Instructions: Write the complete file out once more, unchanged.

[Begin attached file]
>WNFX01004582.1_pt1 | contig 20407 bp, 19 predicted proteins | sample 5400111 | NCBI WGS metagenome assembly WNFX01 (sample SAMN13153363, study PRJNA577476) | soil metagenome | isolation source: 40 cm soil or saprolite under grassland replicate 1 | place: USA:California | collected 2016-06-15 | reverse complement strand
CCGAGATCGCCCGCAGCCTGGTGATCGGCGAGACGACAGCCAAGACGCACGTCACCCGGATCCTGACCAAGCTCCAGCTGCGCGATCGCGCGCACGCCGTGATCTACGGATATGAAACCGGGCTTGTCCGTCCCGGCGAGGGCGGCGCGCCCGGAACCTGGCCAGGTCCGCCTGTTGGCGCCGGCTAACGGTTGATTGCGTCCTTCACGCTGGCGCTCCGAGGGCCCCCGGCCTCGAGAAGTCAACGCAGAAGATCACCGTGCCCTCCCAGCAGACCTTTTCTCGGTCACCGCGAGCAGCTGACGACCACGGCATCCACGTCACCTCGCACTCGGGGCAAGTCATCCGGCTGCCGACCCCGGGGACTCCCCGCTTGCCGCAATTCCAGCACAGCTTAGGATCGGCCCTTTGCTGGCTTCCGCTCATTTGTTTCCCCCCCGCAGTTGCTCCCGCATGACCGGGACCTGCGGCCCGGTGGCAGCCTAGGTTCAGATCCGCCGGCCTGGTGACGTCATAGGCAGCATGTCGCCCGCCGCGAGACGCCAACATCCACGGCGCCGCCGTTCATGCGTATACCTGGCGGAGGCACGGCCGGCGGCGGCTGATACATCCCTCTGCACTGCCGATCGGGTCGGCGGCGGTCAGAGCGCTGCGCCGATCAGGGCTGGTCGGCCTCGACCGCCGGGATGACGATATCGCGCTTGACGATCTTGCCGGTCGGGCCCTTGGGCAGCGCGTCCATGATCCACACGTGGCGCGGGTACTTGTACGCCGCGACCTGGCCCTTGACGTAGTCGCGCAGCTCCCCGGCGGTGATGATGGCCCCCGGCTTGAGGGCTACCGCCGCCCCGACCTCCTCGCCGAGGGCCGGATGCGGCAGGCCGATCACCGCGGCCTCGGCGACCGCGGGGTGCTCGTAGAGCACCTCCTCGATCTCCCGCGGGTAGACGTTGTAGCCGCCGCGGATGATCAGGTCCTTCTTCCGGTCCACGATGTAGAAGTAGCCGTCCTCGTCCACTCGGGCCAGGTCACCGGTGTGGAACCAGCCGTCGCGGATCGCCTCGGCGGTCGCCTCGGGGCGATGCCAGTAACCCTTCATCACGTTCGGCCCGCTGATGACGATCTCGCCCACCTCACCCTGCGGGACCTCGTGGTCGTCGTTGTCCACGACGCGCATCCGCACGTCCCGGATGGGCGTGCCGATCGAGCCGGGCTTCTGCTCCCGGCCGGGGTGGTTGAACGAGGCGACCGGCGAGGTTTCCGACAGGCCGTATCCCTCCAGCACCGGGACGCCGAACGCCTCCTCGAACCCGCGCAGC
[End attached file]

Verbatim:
>WNFX01004582.1_pt1 | contig 20407 bp, 19 predicted proteins | sample 5400111 | NCBI WGS metagenome assembly WNFX01 (sample SAMN13153363, study PRJNA577476) | soil metagenome | isolation source: 40 cm soil or saprolite under grassland replicate 1 | place: USA:California | collected 2016-06-15 | reverse complement strand
CCGAGATCGCCCGCAGCCTGGTGATCGGCGAGACGACAGCCAAGACGCACGTCACCCGGATCCTGACCAAGCTCCAGCTGCGCGATCGCGCGCACGCCGTGATCTACGGATATGAAACCGGGCTTGTCCGTCCCGGCGAGGGCGGCGCGCCCGGAACCTGGCCAGGTCCGCCTGTTGGCGCCGGCTAACGGTTGATTGCGTCCTTCACGCTGGCGCTCCGAGGGCCCCCGGCCTCGAGAAGTCAACGCAGAAGATCACCGTGCCCTCCCAGCAGACCTTTTCTCGGTCACCGCGAGCAGCTGACGACCACGGCATCCACGTCACCTCGCACTCGGGGCAAGTCATCCGGCTGCCGACCCCGGGGACTCCCCGCTTGCCGCAATTCCAGCACAGCTTAGGATCGGCCCTTTGCTGGCTTCCGCTCATTTGTTTCCCCCCCGCAGTTGCTCCCGCATGACCGGGACCTGCGGCCCGGTGGCAGCCTAGGTTCAGATCCGCCGGCCTGGTGACGTCATAGGCAGCATGTCGCCCGCCGCGAGACGCCAACATCCACGGCGCCGCCGTTCATGCGTATACCTGGCGGAGGCACGGCCGGCGGCGGCTGATACATCCCTCTGCACTGCCGATCGGGTCGGCGGCGGTCAGAGCGCTGCGCCGATCAGGGCTGGTCGGCCTCGACCGCCGGGATGACGATATCGCGCTTGACGATCTTGCCGGTCGGGCCCTTGGGCAGCGCGTCCATGATCCACACGTGGCGCGGGTACTTGTACGCCGCGACCTGGCCCTTGACGTAGTCGCGCAGCTCCCCGGCGGTGATGATGGCCCCCGGCTTGAGGGCTACCGCCGCCCCGACCTCCTCGCCGAGGGCCGGATGCGGCAGGCCGATCACCGCGGCCTCGGCGACCGCGGGGTGCTCGTAGAGCACCTCCTCGATCTCCCGCGGGTAGACGTTGTAGCCGCCGCGGATGATCAGGTCCTTCTTCCGGTCCACGATGTAGAAGTAGCCGTCCTCGTCCACTCGGGCCAGGTCACCGGTGTGGAACCAGCCGTCGCGGATCGCCTCGGCGGTCGCCTCGGGGCGATGCCAGTAACCCTTCATCACGTTCGGCCCGCTGATGACGATCTCGCCCACCTCACCCTGCGGGACCTCGTGGTCGTCGTTGTCCACGACGCGCATCCGCACGTCCCGGATGGGCGTGCCGATCGAGCCGGGCTTCTGCTCCCGGCCGGGGTGGTTGAACGAGGCGACCGGCGAGGTTTCCGACAGGCCGTATCCCTCCAGCACCGGGACGCCGAACGCCTCCTCGAACCCGCGCAGC